Treatment of Attention Deficit Hyperactivity Disorder with Neurotherapy (abs.)
Significant public health concerns exist regarding our current level of success in treating ADHD. Medication management is very helpful in 60-70% of patients. Side effects, lack of compliance and the fact that stimulant medications cannot be given late in the day limit the benefits largely to school hours.
Review of the Literature Regarding the Efficacy of Neurofeedback in the Treatment of Attention Deficit Hyperactivity Disorder
The following is a review of the most recent literature regarding the efficacy of EEG Neurofeedback in the treatment of attention deficit hyperactivity disorders.
Update on Attention-Deficit/Hyperactivity Disorder (abs.)
Campbell Daley K
In her recent paper, Update on Attention-Deficit/Hyperactivity Disorder, published in Current Opinion in Pediatrics, Katie Campbell Daley reviewed the research and practice standards on treatment of ADHD.
Dr. Campbell is on the staff of the Department of Medicine, Children's Hospital Boston and in the Department of Pediatrics of the Harvard Medical School. Her conclusion:
"Overall, these findings support the use of multi-modal treatment, including medication, parent/school counselling, and EEG biofeedback, in the long term management of ADHD, with EEG biofeedback in particular providing a sustained effect even without stimulant treatment... Parents interested in non-psychopharmacologic treatment can pursue the use of complementary and alternative therapy. The therapy most promising by recent clinical trials appears to be EEG biofeedback." full text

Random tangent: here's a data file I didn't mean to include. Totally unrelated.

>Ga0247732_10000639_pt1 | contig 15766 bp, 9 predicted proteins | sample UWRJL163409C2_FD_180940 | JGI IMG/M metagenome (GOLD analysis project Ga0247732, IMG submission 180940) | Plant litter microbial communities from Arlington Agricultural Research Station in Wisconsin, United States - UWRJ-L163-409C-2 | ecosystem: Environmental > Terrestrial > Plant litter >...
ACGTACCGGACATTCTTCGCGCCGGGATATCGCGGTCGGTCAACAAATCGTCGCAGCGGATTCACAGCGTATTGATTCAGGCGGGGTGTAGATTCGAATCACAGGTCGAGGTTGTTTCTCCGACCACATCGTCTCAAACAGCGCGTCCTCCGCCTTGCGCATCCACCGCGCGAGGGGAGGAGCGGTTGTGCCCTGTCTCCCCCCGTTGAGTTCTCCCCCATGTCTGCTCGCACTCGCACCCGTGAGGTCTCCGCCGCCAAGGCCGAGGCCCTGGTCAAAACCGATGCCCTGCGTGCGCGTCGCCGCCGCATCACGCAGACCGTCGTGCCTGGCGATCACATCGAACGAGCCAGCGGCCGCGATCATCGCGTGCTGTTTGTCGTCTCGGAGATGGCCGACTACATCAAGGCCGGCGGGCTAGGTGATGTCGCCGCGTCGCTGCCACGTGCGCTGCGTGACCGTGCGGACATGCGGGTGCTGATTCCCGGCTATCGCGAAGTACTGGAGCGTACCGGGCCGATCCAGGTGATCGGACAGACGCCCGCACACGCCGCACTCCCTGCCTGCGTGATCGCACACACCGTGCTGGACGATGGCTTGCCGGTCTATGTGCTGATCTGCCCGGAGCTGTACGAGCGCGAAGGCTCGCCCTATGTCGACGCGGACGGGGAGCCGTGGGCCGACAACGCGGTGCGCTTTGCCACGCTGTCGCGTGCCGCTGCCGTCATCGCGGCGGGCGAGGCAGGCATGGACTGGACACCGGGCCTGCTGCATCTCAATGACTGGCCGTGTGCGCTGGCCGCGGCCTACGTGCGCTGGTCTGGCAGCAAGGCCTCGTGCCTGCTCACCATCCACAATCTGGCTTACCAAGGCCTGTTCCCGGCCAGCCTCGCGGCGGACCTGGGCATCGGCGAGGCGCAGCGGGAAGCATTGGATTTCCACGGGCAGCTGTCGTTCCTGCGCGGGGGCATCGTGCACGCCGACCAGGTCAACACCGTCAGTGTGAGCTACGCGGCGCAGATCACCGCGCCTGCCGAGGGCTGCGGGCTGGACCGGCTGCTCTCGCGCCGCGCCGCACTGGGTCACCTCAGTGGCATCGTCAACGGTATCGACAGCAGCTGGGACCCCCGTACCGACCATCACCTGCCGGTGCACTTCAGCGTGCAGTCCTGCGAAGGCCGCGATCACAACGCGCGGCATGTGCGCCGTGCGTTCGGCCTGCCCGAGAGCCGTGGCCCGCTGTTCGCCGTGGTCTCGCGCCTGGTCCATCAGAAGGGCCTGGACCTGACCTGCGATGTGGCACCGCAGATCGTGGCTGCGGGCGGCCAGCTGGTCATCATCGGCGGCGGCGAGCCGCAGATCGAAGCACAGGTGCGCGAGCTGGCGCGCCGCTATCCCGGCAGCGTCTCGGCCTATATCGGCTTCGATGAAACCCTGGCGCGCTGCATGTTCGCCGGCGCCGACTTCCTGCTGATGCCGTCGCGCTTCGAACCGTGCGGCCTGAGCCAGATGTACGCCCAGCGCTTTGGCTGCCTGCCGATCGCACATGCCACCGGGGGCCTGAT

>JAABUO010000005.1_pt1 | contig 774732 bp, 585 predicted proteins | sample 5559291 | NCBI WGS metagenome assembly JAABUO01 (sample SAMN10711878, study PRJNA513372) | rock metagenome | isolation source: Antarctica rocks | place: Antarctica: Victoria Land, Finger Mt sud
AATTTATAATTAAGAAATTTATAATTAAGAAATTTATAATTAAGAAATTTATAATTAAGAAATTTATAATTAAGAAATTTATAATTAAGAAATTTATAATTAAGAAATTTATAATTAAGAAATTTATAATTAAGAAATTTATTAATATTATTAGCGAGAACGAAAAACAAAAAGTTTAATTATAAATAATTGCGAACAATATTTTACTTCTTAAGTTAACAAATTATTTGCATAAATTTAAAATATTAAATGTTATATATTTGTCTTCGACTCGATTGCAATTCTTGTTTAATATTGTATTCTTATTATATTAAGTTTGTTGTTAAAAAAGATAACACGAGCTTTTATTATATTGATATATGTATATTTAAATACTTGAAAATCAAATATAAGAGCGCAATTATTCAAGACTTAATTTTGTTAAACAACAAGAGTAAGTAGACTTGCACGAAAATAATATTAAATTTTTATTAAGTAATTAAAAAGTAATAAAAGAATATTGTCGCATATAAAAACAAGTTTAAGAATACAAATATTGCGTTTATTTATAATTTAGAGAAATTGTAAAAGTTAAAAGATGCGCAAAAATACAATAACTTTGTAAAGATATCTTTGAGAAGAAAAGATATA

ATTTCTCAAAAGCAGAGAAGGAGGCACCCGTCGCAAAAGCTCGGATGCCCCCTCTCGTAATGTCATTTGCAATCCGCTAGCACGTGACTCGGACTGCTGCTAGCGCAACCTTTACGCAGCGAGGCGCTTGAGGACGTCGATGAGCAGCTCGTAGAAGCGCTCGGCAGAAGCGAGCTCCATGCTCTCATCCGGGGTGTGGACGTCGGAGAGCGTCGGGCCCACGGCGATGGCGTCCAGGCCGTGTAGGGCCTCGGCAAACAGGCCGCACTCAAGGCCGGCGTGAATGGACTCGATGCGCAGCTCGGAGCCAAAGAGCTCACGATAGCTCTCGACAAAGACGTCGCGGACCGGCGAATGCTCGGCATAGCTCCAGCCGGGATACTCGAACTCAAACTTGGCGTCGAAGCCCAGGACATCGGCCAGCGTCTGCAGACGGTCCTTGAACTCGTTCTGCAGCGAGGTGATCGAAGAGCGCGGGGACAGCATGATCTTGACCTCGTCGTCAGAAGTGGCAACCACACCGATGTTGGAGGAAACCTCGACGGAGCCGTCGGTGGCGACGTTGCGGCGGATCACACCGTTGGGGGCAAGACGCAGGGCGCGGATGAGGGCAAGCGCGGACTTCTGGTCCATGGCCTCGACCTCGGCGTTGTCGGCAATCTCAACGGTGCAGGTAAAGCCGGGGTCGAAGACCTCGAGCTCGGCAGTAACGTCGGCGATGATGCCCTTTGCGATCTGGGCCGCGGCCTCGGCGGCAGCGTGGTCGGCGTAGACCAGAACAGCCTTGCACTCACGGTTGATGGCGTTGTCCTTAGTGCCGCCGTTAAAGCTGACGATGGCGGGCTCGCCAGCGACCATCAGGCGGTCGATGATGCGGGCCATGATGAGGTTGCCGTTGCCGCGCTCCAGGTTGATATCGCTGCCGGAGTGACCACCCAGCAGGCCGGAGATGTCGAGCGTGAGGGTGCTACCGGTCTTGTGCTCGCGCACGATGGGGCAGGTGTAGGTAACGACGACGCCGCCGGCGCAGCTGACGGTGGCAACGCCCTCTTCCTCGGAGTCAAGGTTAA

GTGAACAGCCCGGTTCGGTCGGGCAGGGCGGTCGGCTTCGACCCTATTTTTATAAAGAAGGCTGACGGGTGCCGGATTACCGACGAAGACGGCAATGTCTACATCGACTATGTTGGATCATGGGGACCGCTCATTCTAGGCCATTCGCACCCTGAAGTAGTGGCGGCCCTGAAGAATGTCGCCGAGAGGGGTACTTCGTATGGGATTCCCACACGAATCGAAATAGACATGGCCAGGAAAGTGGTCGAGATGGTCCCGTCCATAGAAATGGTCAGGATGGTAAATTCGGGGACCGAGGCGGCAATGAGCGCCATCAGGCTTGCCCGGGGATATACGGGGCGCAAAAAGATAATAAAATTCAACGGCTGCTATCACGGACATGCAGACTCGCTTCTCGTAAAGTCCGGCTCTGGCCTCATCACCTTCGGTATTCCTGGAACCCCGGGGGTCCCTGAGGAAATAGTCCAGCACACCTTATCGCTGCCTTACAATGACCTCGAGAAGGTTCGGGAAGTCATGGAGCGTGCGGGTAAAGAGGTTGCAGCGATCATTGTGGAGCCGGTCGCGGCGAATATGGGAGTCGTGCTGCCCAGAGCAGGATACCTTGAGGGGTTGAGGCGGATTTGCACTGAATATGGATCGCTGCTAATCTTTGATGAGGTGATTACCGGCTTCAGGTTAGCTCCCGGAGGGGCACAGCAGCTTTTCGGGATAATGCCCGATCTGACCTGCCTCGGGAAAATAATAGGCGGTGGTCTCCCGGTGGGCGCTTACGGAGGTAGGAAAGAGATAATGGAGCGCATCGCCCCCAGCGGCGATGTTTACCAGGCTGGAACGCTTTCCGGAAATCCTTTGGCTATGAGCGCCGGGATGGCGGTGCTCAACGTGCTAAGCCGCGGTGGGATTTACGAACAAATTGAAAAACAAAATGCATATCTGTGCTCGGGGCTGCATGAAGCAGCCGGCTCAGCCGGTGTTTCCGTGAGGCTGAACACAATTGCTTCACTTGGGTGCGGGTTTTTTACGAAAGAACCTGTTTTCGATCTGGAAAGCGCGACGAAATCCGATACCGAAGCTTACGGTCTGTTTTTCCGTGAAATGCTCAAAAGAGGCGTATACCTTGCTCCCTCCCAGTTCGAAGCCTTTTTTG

In-School Neurofeedback Training for ADHD: Sustained Improvements From a Randomized Control Trial
Naomi J. Steiner, MDa, Elizabeth C. Frenette, MPHa, Kirsten M. Rene, MAa, Robert T. Brennan, EdDb, and Ellen C. Perrin, MDa
(104 participants) Response rates were 90% at the 6-month follow-up. Six months postintervention, neurofeedback participants maintained significant gains on Conners 3-P (Inattention effect size [ES] = 0.34, Executive Functioning ES = 0.25, Hyperactivity/Impulsivity ES = 0.23) and BRIEF subscales including the Global Executive Composite (ES = 0.31), which remained significantly greater than gains found among children in CT and control conditions.
A Comparison of EEG Biofeedback and Psychostimulants in Treating Attention Deficit Hyperactivity Disorder
Tom Rossiter, PhD and Theodore LeVaque, PhD. Reprinted with permission: Journal of Neurotherapy, Summr, 10995, 48-59
Quantitative QEEG and Auditory Event-Related Potentials in the Evaluation of Attention Deficit/Hyperactivity Disorder: Effects of Methylphenidate and Implications for Nerofeedback Training
J.F. Lubar, PhD, M.O. Swartwood, PhD, J.N. Swartwood, PhD and D.L. Timmerman, PhD. Reprinted with permission: Journal of Psychoeducational Assessment, ADHD Special, 1995 143-160
Wechsler (WISC-R) Changes Following Treatment of Learning Disabilities via EEG Biofeedback Training in a Private Practice Setting
Micheal Tansey, PhD. Reprinted with permission: Australian Journal or Psychology, 1991, 43 147-153
Gates, States, Rhythms and Resonance: The Scientific Basis of Neurofeedback Training
A. Arbanal, PhD, MD. Reprinted with permission: Journal of Neurotherapy, Vol 1 No 2 Fall 1995 15-38